This question made me think. It was asked why matter is transparent for gravitational waves. it was said (more or less) that because the waves interact with mass very weakly, mass makes them pass easily.
But What physical circumstances can absorb gravitational waves? Are there situations thinkable that can absorb gravitational waves? Or, at least, the major part of it? All massive objects react to their presence, so aren't there configurations of masses that absorb them, like a photon is absorbed by an atom? I don't mean black holes, obviously.
The situation depends both on the configuration of mass and the form of the wave. Let's not be imparted by the reality of what's in our universe. we can imagine every possible configuration of matter and every possible form of gravitational waves, regardless if they truly exist in the visible universe. Is it possible, when we let imagination run wild, to find a scene in which waves are for the major part absorbed?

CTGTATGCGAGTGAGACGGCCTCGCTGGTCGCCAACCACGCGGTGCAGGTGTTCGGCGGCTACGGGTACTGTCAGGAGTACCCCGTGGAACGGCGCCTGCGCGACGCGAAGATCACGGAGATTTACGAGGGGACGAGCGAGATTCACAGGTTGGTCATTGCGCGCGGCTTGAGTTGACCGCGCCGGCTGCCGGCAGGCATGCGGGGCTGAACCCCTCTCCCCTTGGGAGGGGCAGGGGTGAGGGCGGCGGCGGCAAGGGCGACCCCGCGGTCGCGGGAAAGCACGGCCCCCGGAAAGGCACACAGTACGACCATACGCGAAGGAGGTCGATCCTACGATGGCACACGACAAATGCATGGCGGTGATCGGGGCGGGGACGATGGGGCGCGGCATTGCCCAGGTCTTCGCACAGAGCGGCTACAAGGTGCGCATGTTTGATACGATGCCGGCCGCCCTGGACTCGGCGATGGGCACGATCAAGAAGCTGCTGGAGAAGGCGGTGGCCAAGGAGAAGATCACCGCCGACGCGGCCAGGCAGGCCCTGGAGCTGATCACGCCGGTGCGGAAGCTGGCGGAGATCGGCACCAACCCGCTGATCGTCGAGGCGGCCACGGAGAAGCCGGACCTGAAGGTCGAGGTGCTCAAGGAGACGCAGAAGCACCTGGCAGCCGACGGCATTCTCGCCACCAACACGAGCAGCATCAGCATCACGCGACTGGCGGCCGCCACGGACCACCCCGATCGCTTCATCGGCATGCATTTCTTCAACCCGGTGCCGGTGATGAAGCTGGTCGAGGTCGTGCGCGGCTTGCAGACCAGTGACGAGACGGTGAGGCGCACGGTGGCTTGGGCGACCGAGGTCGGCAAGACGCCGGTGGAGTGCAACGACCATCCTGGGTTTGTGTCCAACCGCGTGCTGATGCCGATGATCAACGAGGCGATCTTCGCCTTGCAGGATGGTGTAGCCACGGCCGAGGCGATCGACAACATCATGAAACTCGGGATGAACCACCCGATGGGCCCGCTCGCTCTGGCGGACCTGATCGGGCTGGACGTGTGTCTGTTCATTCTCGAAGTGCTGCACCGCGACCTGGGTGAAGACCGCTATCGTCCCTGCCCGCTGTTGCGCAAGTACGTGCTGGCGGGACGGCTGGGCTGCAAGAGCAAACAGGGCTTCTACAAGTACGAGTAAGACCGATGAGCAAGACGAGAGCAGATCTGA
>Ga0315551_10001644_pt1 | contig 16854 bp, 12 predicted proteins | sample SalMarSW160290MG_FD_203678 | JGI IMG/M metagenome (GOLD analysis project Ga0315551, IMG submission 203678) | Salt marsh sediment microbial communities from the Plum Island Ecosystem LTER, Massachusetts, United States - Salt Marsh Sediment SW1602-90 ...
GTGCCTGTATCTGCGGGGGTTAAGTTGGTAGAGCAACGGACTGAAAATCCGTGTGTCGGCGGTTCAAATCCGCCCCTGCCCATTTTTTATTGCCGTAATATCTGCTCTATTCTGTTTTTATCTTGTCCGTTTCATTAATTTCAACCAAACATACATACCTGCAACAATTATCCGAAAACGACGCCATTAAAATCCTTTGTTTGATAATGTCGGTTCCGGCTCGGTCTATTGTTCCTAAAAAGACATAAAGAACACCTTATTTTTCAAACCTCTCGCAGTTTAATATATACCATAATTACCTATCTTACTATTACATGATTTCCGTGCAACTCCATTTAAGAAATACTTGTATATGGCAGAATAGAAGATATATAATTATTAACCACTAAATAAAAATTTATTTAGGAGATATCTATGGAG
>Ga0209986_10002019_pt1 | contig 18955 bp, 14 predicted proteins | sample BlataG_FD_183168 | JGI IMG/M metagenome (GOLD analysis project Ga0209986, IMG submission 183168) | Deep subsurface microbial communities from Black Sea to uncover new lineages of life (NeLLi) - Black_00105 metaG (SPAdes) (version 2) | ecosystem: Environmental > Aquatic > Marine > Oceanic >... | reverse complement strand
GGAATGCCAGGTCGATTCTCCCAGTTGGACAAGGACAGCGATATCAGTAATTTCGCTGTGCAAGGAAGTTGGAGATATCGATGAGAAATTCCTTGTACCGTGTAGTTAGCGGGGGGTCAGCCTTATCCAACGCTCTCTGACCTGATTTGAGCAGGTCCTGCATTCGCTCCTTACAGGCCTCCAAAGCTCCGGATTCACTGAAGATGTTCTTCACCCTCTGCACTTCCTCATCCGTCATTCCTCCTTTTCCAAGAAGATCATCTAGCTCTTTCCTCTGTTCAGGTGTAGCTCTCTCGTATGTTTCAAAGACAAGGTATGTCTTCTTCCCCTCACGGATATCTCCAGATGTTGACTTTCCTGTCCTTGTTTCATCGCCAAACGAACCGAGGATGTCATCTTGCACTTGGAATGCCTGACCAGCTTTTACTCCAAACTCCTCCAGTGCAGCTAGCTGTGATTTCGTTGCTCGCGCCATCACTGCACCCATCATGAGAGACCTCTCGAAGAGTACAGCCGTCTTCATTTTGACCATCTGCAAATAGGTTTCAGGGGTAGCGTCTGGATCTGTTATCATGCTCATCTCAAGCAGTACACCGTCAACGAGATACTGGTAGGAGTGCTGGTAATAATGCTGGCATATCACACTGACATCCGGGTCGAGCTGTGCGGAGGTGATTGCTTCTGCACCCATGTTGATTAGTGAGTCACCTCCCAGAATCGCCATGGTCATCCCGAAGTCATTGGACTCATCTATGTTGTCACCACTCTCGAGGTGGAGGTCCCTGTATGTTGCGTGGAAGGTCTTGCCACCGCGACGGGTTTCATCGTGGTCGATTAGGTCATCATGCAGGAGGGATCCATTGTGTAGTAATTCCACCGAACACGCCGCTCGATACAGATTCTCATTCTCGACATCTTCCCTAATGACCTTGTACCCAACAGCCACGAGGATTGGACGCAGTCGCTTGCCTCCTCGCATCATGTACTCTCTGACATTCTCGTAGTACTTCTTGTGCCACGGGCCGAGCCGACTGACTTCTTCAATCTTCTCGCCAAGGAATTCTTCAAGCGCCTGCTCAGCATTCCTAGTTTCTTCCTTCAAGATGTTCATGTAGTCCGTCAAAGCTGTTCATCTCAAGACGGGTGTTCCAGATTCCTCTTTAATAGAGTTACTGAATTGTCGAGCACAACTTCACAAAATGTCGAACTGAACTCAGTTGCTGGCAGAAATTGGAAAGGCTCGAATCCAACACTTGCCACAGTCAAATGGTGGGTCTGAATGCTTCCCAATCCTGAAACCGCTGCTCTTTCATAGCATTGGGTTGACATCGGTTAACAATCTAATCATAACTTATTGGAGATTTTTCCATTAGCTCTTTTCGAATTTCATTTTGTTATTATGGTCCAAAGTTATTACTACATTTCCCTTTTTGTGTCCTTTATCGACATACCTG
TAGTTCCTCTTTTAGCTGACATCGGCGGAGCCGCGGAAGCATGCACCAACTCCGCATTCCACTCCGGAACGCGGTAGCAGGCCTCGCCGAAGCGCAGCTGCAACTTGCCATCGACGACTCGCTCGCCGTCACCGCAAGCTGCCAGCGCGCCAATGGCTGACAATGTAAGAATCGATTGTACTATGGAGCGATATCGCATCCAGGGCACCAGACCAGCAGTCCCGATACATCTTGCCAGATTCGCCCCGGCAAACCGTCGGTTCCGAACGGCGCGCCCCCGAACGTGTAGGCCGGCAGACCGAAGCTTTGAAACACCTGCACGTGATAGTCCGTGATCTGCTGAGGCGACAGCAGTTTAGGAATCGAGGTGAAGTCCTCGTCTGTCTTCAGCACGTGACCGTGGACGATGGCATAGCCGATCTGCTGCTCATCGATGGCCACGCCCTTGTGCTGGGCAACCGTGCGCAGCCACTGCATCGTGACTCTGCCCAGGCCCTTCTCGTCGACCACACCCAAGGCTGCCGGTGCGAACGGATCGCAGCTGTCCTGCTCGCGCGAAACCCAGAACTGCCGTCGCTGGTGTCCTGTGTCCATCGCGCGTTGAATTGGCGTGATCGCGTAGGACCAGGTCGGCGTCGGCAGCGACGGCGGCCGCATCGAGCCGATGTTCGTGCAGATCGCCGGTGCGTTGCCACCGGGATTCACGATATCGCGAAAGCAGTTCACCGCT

will a very short wave be absorbed by a thick layer of mass? Obviously (if the layer is thick enough). I was thinking along the lines of masses that start to vibrate and dissipate the kinetic energy in some kind of way. Maybe a plasma that turns the vibration into electromagnetic radiation.
Can we somehow create a configuration of mass for which "eigenstates" for the gravitational waves exist, more or less for, say, the energy eigenstates of the hydrogen atom? When the right electromagnetic radiation is fired at the hydrogen atom, the radiation is absorbed. Can we make something similar occur for certain gravitational waves and certain matter distributions that are "fit for" the waves?